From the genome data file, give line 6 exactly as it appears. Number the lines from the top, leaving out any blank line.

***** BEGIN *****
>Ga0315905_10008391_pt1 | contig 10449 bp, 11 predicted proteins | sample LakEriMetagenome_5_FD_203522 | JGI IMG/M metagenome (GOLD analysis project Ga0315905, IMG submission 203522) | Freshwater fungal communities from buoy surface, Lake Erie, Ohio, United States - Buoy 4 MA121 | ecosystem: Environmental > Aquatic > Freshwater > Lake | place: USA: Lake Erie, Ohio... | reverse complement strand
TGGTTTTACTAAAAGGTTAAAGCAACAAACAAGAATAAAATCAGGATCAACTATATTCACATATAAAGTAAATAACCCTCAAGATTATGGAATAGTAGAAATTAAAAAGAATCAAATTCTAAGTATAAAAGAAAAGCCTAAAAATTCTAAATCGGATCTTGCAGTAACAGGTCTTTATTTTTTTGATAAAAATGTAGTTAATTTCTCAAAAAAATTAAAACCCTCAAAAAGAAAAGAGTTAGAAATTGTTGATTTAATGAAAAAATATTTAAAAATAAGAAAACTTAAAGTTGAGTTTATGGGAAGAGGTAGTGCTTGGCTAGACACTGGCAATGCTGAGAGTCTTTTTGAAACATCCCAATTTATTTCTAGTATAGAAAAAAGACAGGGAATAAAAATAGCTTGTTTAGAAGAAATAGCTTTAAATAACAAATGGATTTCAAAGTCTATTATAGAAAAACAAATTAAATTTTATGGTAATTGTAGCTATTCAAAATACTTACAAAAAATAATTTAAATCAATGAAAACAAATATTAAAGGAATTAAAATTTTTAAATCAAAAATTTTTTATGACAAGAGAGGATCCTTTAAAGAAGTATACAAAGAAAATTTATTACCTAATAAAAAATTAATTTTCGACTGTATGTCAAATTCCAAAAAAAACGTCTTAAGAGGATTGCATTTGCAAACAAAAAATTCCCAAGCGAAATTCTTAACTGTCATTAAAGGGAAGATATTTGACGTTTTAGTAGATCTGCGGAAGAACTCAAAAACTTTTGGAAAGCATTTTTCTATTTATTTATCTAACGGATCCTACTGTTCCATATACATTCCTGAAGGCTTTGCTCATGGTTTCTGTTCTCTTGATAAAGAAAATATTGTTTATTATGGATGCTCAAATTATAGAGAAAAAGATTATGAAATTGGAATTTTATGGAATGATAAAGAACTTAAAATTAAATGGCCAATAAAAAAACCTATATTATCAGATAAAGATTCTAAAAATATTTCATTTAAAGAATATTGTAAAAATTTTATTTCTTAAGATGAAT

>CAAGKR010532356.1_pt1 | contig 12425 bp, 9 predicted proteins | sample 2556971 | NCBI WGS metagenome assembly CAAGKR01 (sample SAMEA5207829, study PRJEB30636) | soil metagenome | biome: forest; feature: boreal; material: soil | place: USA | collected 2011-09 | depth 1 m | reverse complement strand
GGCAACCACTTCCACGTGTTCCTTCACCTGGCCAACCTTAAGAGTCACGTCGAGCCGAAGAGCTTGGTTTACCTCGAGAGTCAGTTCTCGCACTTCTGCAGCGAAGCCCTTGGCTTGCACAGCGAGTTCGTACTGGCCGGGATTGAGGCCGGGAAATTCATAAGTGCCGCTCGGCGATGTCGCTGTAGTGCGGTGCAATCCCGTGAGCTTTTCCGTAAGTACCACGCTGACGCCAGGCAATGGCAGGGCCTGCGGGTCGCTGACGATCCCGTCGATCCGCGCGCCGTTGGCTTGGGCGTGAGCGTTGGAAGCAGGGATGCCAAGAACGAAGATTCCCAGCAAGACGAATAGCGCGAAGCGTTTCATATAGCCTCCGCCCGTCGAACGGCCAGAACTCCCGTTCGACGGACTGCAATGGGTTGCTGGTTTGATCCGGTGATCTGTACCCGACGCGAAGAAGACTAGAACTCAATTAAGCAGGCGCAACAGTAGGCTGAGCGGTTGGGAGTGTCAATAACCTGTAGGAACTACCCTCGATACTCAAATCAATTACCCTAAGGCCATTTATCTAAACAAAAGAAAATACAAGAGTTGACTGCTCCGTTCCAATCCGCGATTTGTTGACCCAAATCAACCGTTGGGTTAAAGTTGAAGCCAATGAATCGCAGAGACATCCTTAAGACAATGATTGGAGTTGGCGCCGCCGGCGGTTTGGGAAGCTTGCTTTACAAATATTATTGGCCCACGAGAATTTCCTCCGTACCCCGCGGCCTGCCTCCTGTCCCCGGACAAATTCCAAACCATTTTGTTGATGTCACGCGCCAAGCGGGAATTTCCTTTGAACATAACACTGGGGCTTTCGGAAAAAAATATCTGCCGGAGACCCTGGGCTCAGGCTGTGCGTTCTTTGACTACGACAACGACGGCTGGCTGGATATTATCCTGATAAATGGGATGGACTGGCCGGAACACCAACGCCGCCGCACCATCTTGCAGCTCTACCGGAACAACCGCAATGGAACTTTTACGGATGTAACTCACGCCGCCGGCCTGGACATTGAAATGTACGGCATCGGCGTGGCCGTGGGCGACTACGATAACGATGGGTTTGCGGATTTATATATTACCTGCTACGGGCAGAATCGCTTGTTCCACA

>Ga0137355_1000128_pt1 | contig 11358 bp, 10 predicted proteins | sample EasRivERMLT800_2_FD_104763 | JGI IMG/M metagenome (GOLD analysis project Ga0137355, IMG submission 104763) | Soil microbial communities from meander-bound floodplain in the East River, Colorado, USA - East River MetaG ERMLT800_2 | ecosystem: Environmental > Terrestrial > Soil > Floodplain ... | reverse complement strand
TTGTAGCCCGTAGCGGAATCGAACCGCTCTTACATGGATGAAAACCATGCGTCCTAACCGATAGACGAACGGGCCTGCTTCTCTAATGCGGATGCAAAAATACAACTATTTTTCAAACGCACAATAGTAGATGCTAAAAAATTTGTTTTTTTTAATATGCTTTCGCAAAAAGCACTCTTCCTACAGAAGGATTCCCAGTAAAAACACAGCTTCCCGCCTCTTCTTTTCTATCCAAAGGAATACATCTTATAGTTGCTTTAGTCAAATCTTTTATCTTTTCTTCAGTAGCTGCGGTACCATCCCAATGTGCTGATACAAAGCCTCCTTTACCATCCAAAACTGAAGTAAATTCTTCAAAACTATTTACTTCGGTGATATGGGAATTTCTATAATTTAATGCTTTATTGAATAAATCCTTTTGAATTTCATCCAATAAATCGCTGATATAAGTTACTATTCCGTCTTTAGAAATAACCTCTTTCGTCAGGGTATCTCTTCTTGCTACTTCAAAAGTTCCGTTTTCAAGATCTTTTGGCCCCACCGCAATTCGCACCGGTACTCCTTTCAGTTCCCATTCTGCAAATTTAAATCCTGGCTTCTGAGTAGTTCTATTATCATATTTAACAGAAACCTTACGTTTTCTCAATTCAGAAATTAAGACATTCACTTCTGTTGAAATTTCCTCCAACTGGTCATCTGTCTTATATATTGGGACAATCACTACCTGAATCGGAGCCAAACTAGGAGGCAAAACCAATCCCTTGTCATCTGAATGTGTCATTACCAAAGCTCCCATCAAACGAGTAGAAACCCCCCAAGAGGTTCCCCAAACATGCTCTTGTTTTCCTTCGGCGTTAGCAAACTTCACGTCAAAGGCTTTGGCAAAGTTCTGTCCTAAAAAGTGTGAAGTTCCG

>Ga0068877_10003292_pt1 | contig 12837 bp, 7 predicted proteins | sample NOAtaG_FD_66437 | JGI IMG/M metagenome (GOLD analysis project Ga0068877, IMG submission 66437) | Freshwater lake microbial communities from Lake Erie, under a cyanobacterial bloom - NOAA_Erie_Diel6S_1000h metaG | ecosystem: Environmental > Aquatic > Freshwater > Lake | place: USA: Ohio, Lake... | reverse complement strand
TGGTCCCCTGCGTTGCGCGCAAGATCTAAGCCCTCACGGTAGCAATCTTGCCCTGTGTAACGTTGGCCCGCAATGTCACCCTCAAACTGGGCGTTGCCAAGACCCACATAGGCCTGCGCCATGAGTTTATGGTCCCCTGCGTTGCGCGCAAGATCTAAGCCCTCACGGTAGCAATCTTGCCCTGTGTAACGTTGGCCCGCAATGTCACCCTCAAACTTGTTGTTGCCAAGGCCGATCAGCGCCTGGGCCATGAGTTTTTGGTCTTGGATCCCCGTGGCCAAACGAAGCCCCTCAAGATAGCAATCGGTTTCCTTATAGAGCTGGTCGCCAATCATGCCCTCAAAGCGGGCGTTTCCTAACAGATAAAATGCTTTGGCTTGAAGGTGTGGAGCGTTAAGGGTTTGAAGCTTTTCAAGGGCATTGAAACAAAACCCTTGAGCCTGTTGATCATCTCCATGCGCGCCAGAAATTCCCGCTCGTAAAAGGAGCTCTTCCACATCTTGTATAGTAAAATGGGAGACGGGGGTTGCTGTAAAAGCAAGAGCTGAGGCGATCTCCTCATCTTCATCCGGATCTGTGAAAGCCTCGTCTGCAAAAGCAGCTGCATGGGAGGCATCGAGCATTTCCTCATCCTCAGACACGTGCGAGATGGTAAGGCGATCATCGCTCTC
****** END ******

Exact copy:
TTGTAGCCCGTAGCGGAATCGAACCGCTCTTACATGGATGAAAACCATGCGTCCTAACCGATAGACGAACGGGCCTGCTTCTCTAATGCGGATGCAAAAATACAACTATTTTTCAAACGCACAATAGTAGATGCTAAAAAATTTGTTTTTTTTAATATGCTTTCGCAAAAAGCACTCTTCCTACAGAAGGATTCCCAGTAAAAACACAGCTTCCCGCCTCTTCTTTTCTATCCAAAGGAATACATCTTATAGTTGCTTTAGTCAAATCTTTTATCTTTTCTTCAGTAGCTGCGGTACCATCCCAATGTGCTGATACAAAGCCTCCTTTACCATCCAAAACTGAAGTAAATTCTTCAAAACTATTTACTTCGGTGATATGGGAATTTCTATAATTTAATGCTTTATTGAATAAATCCTTTTGAATTTCATCCAATAAATCGCTGATATAAGTTACTATTCCGTCTTTAGAAATAACCTCTTTCGTCAGGGTATCTCTTCTTGCTACTTCAAAAGTTCCGTTTTCAAGATCTTTTGGCCCCACCGCAATTCGCACCGGTACTCCTTTCAGTTCCCATTCTGCAAATTTAAATCCTGGCTTCTGAGTAGTTCTATTATCATATTTAACAGAAACCTTACGTTTTCTCAATTCAGAAATTAAGACATTCACTTCTGTTGAAATTTCCTCCAACTGGTCATCTGTCTTATATATTGGGACAATCACTACCTGAATCGGAGCCAAACTAGGAGGCAAAACCAATCCCTTGTCATCTGAATGTGTCATTACCAAAGCTCCCATCAAACGAGTAGAAACCCCCCAAGAGGTTCCCCAAACATGCTCTTGTTTTCCTTCGGCGTTAGCAAACTTCACGTCAAAGGCTTTGGCAAAGTTCTGTCCTAAAAAGTGTGAAGTTCCG